Wielding a joystick and wearing special glasses, pain researcher Alexandre DaSilva rotates and slices apart a large, colorful, 3-D brain floating in space before him. Despite the white lab coat, it appears DaSilva’s playing the world’s most advanced virtual video game.
The University of Michigan dentistry professor is actually hoping to better understand how our brains make their own pain-killing chemicals during a migraine attack.The 3-D brain is a novel way to examine data from images taken during a patient’s actual migraine attack, says DaSilva, who heads the Headache and Orofacial Pain Effort at the U-M School of Dentistry and the Molecular and Behavioral Neuroscience Institute.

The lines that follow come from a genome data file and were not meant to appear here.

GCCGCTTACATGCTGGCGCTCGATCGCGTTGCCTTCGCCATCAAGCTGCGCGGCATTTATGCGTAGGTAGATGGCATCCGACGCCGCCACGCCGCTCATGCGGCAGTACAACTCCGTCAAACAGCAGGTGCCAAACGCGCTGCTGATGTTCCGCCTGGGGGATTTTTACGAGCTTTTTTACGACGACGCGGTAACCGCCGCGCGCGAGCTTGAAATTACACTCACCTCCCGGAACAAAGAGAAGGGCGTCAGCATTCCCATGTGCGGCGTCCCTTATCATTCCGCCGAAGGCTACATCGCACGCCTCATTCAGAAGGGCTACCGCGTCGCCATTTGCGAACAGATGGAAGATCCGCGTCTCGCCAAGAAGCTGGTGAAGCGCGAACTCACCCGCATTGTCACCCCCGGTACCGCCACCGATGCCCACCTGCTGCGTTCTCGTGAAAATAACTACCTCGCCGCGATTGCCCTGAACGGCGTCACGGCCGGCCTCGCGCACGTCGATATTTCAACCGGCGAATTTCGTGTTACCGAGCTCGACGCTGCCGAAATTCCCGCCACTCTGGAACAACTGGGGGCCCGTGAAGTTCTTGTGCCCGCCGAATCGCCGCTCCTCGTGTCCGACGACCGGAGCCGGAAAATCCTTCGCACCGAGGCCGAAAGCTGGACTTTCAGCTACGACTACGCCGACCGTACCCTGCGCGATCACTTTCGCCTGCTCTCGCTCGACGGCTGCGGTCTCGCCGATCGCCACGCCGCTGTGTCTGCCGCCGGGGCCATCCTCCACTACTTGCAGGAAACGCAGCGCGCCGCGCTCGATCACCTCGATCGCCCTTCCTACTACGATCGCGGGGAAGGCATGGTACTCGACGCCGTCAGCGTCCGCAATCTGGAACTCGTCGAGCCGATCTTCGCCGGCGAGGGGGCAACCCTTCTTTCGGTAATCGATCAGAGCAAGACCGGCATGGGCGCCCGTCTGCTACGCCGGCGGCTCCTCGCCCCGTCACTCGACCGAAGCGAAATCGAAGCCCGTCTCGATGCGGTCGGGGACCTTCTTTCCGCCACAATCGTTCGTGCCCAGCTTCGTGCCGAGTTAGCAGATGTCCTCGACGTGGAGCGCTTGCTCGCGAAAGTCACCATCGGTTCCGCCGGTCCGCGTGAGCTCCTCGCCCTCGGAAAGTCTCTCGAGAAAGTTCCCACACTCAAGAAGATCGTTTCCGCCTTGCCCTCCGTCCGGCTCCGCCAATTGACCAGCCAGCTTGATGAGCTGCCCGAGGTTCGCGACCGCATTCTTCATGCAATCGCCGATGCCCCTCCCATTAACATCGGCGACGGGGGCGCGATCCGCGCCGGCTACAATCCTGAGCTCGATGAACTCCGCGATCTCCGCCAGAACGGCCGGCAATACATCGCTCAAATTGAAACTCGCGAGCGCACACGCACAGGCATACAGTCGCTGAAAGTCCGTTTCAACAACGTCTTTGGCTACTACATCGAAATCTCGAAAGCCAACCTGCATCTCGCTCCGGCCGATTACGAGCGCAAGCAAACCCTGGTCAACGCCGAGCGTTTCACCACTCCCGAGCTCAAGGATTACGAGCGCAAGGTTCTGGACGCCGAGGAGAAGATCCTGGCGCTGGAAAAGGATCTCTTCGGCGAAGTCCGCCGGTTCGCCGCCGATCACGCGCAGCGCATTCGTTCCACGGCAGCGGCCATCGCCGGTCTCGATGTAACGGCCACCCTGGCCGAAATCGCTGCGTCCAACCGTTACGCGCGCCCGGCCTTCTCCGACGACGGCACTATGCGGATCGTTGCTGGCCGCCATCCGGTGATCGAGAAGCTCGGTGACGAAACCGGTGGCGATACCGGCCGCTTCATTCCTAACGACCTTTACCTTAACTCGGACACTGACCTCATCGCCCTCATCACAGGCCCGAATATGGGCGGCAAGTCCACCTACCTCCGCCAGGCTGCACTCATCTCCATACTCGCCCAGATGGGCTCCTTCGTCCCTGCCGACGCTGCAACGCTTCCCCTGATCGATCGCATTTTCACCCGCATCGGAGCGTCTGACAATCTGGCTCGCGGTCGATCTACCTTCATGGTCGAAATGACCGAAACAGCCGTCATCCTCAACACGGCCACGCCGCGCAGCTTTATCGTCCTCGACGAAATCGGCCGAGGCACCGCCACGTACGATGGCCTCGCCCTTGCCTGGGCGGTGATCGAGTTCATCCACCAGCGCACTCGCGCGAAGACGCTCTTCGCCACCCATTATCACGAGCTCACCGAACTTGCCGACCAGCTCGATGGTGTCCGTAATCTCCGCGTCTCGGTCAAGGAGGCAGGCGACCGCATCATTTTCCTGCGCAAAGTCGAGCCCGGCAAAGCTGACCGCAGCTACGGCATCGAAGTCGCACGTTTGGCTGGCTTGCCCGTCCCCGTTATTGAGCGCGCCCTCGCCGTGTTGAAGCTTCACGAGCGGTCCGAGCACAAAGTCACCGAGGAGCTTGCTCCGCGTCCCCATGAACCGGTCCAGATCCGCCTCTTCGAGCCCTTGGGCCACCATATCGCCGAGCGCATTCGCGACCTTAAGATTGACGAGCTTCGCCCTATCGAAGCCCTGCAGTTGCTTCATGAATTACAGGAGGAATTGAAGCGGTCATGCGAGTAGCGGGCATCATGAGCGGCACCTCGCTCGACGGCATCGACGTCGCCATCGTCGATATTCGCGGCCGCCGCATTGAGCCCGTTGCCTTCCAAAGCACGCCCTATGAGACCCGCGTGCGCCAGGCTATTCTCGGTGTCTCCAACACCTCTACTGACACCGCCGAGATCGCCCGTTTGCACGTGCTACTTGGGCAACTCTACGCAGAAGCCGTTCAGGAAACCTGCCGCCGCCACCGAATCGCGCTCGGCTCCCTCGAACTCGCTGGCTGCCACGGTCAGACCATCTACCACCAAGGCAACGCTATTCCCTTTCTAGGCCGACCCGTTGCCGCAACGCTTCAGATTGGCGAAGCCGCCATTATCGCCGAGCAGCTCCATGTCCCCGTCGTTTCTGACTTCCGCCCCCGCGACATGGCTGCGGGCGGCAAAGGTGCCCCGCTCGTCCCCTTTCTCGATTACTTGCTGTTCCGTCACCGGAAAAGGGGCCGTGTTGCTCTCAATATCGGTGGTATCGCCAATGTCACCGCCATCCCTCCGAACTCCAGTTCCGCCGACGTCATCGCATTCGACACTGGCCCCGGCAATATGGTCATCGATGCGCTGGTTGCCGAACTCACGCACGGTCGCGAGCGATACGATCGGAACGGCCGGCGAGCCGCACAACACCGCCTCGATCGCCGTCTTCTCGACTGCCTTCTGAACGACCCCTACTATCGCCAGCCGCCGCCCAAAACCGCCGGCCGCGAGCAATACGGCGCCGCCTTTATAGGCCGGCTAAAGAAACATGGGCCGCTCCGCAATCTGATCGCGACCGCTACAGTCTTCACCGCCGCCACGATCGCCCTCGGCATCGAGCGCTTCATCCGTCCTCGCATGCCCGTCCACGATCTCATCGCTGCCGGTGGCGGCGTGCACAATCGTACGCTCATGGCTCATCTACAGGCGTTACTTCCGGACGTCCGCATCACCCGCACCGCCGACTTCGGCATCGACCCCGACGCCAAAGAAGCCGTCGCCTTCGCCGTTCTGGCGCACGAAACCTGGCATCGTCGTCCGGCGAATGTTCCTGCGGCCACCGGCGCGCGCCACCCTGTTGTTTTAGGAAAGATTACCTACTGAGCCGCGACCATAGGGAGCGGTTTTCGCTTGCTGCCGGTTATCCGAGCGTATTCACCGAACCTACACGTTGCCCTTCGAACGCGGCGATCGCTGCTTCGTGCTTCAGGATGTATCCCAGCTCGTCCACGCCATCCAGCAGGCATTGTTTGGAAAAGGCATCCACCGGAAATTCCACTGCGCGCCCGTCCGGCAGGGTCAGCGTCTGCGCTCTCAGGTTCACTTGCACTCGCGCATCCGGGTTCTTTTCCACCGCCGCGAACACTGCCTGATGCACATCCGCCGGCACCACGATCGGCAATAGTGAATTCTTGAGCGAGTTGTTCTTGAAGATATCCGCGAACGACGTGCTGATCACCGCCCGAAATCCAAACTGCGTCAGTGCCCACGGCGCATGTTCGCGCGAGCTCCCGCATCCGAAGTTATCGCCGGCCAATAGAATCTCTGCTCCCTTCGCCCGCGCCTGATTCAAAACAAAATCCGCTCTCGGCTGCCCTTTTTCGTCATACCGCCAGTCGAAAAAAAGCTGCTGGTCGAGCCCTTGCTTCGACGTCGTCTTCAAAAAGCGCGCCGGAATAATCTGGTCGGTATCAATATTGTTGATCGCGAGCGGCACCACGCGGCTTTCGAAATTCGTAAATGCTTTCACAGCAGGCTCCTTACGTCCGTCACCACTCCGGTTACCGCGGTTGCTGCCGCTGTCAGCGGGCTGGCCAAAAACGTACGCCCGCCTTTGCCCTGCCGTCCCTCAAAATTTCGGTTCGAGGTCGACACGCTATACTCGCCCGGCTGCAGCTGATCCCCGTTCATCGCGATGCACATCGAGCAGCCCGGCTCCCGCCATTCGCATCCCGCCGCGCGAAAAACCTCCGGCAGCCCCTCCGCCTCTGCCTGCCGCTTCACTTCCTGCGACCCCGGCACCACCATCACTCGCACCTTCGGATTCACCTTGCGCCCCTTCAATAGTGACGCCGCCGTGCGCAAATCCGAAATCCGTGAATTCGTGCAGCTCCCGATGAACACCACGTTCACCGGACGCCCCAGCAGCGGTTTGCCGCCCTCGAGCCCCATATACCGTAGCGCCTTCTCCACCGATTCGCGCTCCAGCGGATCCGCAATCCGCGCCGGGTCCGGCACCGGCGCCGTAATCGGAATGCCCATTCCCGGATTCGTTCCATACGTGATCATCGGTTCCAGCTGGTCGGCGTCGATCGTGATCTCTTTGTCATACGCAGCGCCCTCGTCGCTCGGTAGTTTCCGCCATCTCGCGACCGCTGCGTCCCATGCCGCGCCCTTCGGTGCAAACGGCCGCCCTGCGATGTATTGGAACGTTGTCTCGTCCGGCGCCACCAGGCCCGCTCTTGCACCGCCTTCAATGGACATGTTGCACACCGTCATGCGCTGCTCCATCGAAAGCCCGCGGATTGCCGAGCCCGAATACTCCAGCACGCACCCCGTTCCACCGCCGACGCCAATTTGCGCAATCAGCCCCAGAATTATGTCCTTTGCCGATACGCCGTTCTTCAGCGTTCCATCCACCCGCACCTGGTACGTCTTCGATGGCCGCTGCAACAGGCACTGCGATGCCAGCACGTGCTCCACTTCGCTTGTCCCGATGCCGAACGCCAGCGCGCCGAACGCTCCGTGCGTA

Different colors in the 3-D brain give clues about chemical processes happening during a patient’s migraine attack using a PET scan, or positron emission tomography, a type of medical imaging. “This high level of immersion (in 3-D) effectively places our investigators inside the actual patient’s brain image,” DaSilva said.The 3-D research occurs in the U-M 3-D Lab, part of the U-M Library.
It is becoming more known and understood that many, but not all (as of yet) migraine headaches are initially triggered by muscle tension headaches, so there appears to be a close association between headaches and jaw function or parafunction (such as clenching or grinding the teeth). This accounts why we are able to stop migraine headaches in many people, but not all, using a simple oral device the person wears at night and sometimes during the day.
For more information, take a look at http://www.headachehope.com.